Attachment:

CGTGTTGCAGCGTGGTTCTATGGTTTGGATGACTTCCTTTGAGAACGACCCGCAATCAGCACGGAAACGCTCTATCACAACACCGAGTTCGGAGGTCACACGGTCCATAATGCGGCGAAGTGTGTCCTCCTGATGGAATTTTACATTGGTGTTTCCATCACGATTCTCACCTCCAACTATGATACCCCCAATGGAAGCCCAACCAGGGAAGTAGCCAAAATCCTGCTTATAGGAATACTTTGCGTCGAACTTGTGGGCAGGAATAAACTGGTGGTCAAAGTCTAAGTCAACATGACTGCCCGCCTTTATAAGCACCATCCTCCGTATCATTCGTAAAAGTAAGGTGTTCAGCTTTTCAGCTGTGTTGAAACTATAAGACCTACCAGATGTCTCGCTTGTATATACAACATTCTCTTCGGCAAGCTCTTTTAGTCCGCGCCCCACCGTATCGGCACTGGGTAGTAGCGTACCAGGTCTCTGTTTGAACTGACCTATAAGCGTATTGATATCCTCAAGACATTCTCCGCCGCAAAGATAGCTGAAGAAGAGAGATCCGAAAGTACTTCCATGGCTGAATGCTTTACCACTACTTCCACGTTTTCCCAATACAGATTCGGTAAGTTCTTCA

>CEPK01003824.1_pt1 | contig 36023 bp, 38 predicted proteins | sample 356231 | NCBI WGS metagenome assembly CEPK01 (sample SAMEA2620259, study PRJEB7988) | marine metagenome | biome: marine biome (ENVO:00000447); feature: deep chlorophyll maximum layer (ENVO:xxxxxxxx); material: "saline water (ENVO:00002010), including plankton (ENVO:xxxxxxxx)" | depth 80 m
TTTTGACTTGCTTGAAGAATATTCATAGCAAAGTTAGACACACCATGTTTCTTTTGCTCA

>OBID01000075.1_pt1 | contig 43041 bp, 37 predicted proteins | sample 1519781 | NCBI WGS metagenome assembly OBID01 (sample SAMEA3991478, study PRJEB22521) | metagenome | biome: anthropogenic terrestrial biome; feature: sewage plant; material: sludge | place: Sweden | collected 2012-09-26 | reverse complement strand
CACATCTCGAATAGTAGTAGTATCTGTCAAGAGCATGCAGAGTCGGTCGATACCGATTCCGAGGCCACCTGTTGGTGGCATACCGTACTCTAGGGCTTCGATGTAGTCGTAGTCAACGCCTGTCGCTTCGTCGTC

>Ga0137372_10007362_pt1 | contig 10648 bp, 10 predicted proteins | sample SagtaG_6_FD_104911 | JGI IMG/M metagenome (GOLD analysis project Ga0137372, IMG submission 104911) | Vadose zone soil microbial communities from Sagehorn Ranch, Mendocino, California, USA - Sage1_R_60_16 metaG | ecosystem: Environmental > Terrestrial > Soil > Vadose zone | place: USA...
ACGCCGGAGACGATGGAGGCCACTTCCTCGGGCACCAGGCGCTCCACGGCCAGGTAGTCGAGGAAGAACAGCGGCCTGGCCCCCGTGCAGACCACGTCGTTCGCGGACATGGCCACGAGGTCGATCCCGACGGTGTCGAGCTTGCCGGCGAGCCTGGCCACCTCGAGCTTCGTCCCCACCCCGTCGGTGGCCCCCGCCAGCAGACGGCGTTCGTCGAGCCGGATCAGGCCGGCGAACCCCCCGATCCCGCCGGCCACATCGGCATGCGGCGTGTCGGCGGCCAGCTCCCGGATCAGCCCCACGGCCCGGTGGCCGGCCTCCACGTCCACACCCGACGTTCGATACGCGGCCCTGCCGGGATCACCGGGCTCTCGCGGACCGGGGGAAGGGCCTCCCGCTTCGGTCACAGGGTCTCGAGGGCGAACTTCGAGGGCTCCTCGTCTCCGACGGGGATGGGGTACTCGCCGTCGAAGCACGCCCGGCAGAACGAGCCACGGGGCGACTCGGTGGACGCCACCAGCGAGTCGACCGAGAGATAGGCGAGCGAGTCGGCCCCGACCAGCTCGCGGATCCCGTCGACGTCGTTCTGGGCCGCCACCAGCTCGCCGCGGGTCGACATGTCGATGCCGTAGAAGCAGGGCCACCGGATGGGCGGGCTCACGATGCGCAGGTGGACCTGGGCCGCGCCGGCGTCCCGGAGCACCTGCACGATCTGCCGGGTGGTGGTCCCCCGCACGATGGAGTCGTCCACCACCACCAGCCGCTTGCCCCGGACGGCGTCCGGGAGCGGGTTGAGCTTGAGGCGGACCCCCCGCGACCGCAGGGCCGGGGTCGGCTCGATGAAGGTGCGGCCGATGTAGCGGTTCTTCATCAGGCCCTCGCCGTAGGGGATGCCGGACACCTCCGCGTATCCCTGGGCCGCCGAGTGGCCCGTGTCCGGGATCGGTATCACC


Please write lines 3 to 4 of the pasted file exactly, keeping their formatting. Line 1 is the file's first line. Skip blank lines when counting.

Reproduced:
TTTTGACTTGCTTGAAGAATATTCATAGCAAAGTTAGACACACCATGTTTCTTTTGCTCA

>OBID01000075.1_pt1 | contig 43041 bp, 37 predicted proteins | sample 1519781 | NCBI WGS metagenome assembly OBID01 (sample SAMEA3991478, study PRJEB22521) | metagenome | biome: anthropogenic terrestrial biome; feature: sewage plant; material: sludge | place: Sweden | collected 2012-09-26 | reverse complement strand